One oft-cited misconception is that the ‘waxy’ sphragis can dissolve in water (Drummond 1984, Epstein 1987, Sourakov and Emmel 1997), supposedly explaining the high incidence of sphragis-bearing species in semiarid habitats. This fallacy originated from a misreading by Hinton (1964) of the French abstract of Tykac (1951), which was originally published in Czech (Orr 1988).

Formation of the sphragis

The sphragis is produced from a viscous secretion which is molded within membranous or sclerotized pockets in the male genitalia, sometimes being extruded gradually as it hardens, so that the final product is far larger than any cavity in the male’s body (Bryk 1918, Takakura 1967, Matsumoto 1987, Orr 1988, 1995). Hardening may occur on contact with air, but this process is not understood. It is also possible that sphragis formation is mediated by enzymatic action, at least in some species (Orr 1995). The sphragidal fluid varies among species, with some producing an almost clear vitreous secretion, and others a secretion with an appearance similar to the lipoprotein mass found in a fresh spermatophore (Orr 1995). The precise composition of the sphragis has not been established, but it is known to contain high protein levels (Orr 1988), and its waxy appearance suggests a lipid element. All sphragis-bearing species that have been investigated exhibit hypertrophied, paired accessory glands and it is generally accepted that these secrete the sphragidal fluid (Eltringham 1925, Ehrlich 1961, Orr 1988, 1995, 2002). It is known that the spermatophore, which in most butterflies is a thick hollow structure formed from lipoprotein (Boggs and Gilbert 1979, Orr 1988), is secreted by a glandular region of the ductus ejaculatorius simplex (Callahan and Cascio 1963), or ejaculatory duct, which leads directly to the aedeagus.

Production of the sphragis is a substantial male material investment, which apparently occurs at the expense of the spermatophore. A great deal of material needs to be repurposed to build the sphragis. The amount of accessory gland secretion (including the spermatophore, and spermatophylax), which females could potentially metabolize and utilize for oogenesis or somatic maintenance (Boggs and Gilbert 1979, Boggs and Watt 1981, Orr 1988, 1995), is thus reduced in its subsequent transfer to the female. Even while producing a small spermatophore, males are limited in the number of sphragides they can produce (Orr 1988, 1995). It is common to find specimens (both in the field and in museum collections) with frail or incomplete sphragides. These were probably produced by males that recently mated or had mated several times previously, and thus had exhausted the resources necessary to produce a sphragis of normal bulk (Orr 1988). It has been estimated that males of the Heteronympha penelope Waterhouse, 1937 (Nymphalidae: Satyrinae) require 7–10 days after mating to recover the resources necessary to produce another sphragis, and can only produce 3–4 effective sphragides in their lifetime (Orr 2002). Available measurements indicate that the investment involved in the production of each sphragis varies between about 3–20% of the male’s body weight, depending on the species (Table 1) (Orr 1988).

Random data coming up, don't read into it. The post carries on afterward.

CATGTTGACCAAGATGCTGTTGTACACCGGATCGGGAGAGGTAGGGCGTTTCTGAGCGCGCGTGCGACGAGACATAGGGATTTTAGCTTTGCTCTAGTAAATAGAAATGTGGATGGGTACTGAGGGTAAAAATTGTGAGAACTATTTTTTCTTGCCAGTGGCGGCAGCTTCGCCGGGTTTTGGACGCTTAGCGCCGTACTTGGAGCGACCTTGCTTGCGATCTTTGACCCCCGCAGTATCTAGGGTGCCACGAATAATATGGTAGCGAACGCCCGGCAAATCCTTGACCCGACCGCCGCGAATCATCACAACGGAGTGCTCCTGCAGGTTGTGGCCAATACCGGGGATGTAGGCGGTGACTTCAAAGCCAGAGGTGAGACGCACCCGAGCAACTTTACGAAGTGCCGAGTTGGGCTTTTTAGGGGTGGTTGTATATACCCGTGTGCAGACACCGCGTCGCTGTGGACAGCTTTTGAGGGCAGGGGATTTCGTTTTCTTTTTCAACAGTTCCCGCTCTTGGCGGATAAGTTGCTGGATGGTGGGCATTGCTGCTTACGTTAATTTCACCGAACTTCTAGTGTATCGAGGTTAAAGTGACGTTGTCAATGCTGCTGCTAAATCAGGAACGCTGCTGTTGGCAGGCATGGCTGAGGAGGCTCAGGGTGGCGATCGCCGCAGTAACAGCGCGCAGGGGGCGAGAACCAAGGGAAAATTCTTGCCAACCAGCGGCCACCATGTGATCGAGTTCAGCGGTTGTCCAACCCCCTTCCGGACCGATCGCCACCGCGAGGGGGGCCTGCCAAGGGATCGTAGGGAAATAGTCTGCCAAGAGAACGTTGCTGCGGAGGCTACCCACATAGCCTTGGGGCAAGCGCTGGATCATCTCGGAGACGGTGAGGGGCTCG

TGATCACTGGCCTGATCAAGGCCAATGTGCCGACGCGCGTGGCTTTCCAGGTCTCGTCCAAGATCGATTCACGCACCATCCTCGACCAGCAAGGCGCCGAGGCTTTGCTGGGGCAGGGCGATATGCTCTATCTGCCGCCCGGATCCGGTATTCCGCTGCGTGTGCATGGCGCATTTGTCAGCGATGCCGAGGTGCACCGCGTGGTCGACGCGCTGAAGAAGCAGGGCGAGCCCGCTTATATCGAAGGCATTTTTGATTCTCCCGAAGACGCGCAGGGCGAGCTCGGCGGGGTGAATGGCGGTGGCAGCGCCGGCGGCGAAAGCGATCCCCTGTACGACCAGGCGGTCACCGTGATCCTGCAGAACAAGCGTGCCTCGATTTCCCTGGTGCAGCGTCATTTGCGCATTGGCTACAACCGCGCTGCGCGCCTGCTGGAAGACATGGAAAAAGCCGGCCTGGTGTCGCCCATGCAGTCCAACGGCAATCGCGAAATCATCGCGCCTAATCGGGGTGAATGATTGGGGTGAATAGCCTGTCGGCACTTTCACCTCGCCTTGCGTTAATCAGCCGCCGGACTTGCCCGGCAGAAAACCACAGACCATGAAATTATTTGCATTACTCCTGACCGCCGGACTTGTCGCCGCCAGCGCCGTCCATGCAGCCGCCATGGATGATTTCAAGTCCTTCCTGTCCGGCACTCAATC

Percentage of male investment in the sphragis based on male’s weight. Data adapted from Orr (1988).

Male investiment on the sphragis (% body weight)
Parnassius glacialis (Papilionidae: Parnassiinae) 20.5 ± 2.7
Parnassius apollo (Papilionidae: Parnassiinae) 7.4 ± 2.5
Luehdorfia japonica (Papilionidae: Parnassiinae) 9.8 ± 5.7
Cressida cressida (Papilionidae: Papilioninae) 6.7 ± 1.1
Euryades corethrus (Papilionidae: Papilioninae) 8.6 ± 1.0
Parides proneus (Papilionidae: Papilioninae) 3.1 ± 1.5
Acraea serena (Nymphalidae: Heliconiinae) 3.3 ± 0.4
Acraea anemosa (Nymphalidae: Heliconiinae) 6.1 ± 0.9
Acraea andromacha (Nymphalidae: Heliconiinae) 3.1 ± 0.2

Behavioral specialization

Presence of the sphragis is typically associated with specific behavioral patterns. Courtship behavior is absent or rudimentary in almost all sphragis-bearing species (Epstein 1987, Matsumoto 1987, Orr 1988, Tyler et al. 1994, Sourakov and Emmel 1997). Mates are secured, often by pursuit and aerial capture, with mating taking place in mid-air or on the ground (Larsen 1991, 2005). Matsumoto (1987) reported that males of Luehdorfia japonica Leech, 1889 (Parnassiinae) seize females in midair, carry them to the ground, and copulate with them. Similar behavior has been analyzed in detail in the Australian sphragis-bearing troidine C. cressida (Orr 1988, 1999b). In this species, large males often capture and mate with the smaller females in mid-air but relatively smaller males carry females to the ground to mate. Cressida cressida males are significantly larger than females, an unusual condition in butterflies, but this disparity probably relates to their strong territorial behavior, rather than to success at forced copulation (Orr 1999b).